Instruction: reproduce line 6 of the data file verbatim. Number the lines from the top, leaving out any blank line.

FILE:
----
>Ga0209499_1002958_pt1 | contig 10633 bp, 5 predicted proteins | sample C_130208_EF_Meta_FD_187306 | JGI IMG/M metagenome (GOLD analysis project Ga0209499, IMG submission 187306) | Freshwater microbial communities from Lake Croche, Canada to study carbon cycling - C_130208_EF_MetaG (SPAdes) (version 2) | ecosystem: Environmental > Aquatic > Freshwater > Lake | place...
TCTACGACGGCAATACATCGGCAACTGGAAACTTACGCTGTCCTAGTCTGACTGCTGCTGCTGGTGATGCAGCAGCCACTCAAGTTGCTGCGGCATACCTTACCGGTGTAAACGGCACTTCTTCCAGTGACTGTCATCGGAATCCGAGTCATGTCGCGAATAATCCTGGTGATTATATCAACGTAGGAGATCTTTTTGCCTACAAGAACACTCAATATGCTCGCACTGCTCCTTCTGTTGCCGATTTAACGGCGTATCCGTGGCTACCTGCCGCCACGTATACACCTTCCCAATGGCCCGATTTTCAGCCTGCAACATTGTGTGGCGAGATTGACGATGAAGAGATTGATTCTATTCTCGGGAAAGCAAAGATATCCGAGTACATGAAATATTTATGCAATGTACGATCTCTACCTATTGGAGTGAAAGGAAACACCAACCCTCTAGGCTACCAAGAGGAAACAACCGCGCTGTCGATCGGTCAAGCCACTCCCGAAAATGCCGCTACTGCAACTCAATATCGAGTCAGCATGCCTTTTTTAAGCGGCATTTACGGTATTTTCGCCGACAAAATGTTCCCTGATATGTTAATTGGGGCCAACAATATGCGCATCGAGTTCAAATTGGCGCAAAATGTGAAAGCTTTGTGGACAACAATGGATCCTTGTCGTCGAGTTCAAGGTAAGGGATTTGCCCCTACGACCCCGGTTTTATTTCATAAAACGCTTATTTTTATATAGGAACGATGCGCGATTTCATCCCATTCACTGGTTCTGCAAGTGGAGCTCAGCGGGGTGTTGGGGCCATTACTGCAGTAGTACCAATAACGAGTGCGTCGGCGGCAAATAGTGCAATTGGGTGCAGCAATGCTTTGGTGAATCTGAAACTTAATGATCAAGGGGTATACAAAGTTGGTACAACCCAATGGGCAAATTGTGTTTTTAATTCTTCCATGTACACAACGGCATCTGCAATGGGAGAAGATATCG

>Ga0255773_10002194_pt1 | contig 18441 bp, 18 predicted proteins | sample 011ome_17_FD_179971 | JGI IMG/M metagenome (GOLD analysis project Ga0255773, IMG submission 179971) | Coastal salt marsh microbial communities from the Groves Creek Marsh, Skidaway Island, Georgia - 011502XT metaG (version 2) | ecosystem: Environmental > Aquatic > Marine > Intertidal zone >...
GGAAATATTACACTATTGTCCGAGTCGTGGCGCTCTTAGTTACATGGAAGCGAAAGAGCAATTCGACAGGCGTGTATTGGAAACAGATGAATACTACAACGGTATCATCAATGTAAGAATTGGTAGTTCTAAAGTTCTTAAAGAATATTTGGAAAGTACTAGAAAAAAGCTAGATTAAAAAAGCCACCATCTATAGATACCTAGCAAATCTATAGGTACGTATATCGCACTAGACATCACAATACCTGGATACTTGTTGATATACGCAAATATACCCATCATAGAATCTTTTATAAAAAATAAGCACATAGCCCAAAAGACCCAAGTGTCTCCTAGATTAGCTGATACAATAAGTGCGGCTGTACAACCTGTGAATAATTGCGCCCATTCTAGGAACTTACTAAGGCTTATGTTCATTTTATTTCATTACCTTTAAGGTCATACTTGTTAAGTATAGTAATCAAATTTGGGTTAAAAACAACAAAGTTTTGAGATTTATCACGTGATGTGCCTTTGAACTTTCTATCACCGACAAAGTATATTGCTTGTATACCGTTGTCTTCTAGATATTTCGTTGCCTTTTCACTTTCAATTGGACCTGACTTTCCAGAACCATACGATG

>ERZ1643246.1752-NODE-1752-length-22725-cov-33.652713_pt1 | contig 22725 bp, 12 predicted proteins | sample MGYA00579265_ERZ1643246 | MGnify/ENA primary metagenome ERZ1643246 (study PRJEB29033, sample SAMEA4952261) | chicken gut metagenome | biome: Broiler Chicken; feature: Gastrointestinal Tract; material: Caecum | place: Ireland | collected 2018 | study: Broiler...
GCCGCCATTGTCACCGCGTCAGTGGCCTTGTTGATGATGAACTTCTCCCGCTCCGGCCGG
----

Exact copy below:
GCCGCCATTGTCACCGCGTCAGTGGCCTTGTTGATGATGAACTTCTCCCGCTCCGGCCGG